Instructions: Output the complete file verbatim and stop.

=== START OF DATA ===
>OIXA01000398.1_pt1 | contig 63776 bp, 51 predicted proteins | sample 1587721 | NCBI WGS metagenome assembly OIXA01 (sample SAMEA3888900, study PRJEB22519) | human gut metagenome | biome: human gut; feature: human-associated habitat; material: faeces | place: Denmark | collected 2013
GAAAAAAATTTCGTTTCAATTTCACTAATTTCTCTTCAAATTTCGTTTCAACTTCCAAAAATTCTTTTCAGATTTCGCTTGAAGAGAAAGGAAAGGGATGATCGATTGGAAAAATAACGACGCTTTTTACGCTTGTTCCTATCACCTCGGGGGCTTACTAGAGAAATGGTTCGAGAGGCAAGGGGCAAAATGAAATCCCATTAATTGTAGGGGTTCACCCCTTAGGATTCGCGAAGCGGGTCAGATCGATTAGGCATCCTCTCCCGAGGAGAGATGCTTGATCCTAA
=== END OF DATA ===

>OIXA01000398.1_pt1 | contig 63776 bp, 51 predicted proteins | sample 1587721 | NCBI WGS metagenome assembly OIXA01 (sample SAMEA3888900, study PRJEB22519) | human gut metagenome | biome: human gut; feature: human-associated habitat; material: faeces | place: Denmark | collected 2013
GAAAAAAATTTCGTTTCAATTTCACTAATTTCTCTTCAAATTTCGTTTCAACTTCCAAAAATTCTTTTCAGATTTCGCTTGAAGAGAAAGGAAAGGGATGATCGATTGGAAAAATAACGACGCTTTTTACGCTTGTTCCTATCACCTCGGGGGCTTACTAGAGAAATGGTTCGAGAGGCAAGGGGCAAAATGAAATCCCATTAATTGTAGGGGTTCACCCCTTAGGATTCGCGAAGCGGGTCAGATCGATTAGGCATCCTCTCCCGAGGAGAGATGCTTGATCCTAA